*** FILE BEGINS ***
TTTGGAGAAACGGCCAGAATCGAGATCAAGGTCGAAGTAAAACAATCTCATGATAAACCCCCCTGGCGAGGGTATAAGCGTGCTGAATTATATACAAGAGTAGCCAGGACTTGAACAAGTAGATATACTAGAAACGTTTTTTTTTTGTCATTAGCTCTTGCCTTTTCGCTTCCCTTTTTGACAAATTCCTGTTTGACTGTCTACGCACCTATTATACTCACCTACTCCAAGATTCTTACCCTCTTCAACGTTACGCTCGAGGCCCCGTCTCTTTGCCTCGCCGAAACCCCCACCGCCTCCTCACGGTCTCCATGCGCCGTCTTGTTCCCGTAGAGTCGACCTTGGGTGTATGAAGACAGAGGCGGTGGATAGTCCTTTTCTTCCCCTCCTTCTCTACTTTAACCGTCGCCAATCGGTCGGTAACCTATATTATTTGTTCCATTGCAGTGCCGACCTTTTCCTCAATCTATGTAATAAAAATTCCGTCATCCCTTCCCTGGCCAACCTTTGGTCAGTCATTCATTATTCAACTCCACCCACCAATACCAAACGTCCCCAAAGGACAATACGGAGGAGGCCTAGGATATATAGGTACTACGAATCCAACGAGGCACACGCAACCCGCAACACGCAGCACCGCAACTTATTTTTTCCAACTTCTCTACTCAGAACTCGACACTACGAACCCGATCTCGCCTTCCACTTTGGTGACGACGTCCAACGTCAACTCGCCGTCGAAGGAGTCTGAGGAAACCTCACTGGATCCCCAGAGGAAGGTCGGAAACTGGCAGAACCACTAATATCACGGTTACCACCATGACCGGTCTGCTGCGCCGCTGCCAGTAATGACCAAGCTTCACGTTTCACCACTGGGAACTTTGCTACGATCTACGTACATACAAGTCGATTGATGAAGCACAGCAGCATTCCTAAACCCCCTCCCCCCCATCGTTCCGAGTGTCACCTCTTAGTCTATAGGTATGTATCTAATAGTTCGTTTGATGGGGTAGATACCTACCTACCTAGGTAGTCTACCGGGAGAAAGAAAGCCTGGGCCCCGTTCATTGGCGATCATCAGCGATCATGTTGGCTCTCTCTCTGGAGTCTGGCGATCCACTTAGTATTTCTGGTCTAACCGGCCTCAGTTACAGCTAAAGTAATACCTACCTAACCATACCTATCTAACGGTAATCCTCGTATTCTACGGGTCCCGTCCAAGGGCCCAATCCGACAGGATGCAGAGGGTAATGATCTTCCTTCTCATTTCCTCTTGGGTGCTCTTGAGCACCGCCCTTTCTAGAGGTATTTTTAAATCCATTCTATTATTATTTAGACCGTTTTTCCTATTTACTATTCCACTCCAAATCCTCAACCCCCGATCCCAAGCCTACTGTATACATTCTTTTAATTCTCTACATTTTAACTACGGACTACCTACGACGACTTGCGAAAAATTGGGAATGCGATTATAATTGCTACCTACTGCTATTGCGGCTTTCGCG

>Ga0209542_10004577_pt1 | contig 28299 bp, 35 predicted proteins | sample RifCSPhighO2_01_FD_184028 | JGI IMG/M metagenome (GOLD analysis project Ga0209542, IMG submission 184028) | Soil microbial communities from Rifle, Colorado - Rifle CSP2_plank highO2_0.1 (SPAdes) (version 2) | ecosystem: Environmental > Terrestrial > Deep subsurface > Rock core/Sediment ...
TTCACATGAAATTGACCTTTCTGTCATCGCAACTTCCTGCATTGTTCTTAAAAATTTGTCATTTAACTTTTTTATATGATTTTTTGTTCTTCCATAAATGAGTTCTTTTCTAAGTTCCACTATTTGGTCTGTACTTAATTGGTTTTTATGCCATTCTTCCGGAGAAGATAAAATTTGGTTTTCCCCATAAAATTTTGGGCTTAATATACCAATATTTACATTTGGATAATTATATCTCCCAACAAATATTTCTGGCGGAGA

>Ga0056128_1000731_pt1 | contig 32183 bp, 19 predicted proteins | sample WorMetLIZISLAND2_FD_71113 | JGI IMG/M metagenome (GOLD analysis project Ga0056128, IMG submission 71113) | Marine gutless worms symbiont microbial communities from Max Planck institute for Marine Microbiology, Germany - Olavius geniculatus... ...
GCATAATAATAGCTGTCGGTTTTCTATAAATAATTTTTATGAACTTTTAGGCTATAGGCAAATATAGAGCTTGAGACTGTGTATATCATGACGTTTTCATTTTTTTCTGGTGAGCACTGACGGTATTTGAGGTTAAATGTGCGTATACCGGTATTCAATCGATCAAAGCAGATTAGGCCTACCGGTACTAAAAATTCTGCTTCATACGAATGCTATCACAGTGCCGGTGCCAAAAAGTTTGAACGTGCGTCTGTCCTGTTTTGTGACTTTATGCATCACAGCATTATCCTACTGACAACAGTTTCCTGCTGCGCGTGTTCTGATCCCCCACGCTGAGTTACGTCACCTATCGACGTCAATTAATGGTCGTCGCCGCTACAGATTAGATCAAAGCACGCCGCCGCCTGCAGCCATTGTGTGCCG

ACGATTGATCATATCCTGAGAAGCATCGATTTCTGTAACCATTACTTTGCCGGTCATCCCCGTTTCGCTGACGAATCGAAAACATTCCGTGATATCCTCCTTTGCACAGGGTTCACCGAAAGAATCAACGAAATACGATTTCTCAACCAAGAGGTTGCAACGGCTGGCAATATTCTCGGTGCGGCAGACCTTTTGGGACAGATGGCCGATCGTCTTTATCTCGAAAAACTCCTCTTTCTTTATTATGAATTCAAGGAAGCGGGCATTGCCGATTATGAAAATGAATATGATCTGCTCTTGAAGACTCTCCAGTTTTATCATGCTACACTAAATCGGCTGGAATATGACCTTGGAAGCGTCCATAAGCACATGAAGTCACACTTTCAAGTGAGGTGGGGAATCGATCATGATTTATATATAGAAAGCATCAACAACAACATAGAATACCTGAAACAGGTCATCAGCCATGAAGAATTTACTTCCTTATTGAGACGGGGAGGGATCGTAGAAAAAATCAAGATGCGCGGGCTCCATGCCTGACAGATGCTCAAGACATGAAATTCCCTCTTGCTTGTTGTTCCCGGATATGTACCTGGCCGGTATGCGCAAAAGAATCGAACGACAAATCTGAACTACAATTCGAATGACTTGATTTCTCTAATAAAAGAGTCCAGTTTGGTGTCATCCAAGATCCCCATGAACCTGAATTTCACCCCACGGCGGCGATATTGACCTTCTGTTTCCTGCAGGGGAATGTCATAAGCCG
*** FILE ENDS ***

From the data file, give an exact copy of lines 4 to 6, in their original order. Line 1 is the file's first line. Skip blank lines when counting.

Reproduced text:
>Ga0056128_1000731_pt1 | contig 32183 bp, 19 predicted proteins | sample WorMetLIZISLAND2_FD_71113 | JGI IMG/M metagenome (GOLD analysis project Ga0056128, IMG submission 71113) | Marine gutless worms symbiont microbial communities from Max Planck institute for Marine Microbiology, Germany - Olavius geniculatus... ...
GCATAATAATAGCTGTCGGTTTTCTATAAATAATTTTTATGAACTTTTAGGCTATAGGCAAATATAGAGCTTGAGACTGTGTATATCATGACGTTTTCATTTTTTTCTGGTGAGCACTGACGGTATTTGAGGTTAAATGTGCGTATACCGGTATTCAATCGATCAAAGCAGATTAGGCCTACCGGTACTAAAAATTCTGCTTCATACGAATGCTATCACAGTGCCGGTGCCAAAAAGTTTGAACGTGCGTCTGTCCTGTTTTGTGACTTTATGCATCACAGCATTATCCTACTGACAACAGTTTCCTGCTGCGCGTGTTCTGATCCCCCACGCTGAGTTACGTCACCTATCGACGTCAATTAATGGTCGTCGCCGCTACAGATTAGATCAAAGCACGCCGCCGCCTGCAGCCATTGTGTGCCG

ACGATTGATCATATCCTGAGAAGCATCGATTTCTGTAACCATTACTTTGCCGGTCATCCCCGTTTCGCTGACGAATCGAAAACATTCCGTGATATCCTCCTTTGCACAGGGTTCACCGAAAGAATCAACGAAATACGATTTCTCAACCAAGAGGTTGCAACGGCTGGCAATATTCTCGGTGCGGCAGACCTTTTGGGACAGATGGCCGATCGTCTTTATCTCGAAAAACTCCTCTTTCTTTATTATGAATTCAAGGAAGCGGGCATTGCCGATTATGAAAATGAATATGATCTGCTCTTGAAGACTCTCCAGTTTTATCATGCTACACTAAATCGGCTGGAATATGACCTTGGAAGCGTCCATAAGCACATGAAGTCACACTTTCAAGTGAGGTGGGGAATCGATCATGATTTATATATAGAAAGCATCAACAACAACATAGAATACCTGAAACAGGTCATCAGCCATGAAGAATTTACTTCCTTATTGAGACGGGGAGGGATCGTAGAAAAAATCAAGATGCGCGGGCTCCATGCCTGACAGATGCTCAAGACATGAAATTCCCTCTTGCTTGTTGTTCCCGGATATGTACCTGGCCGGTATGCGCAAAAGAATCGAACGACAAATCTGAACTACAATTCGAATGACTTGATTTCTCTAATAAAAGAGTCCAGTTTGGTGTCATCCAAGATCCCCATGAACCTGAATTTCACCCCACGGCGGCGATATTGACCTTCTGTTTCCTGCAGGGGAATGTCATAAGCCG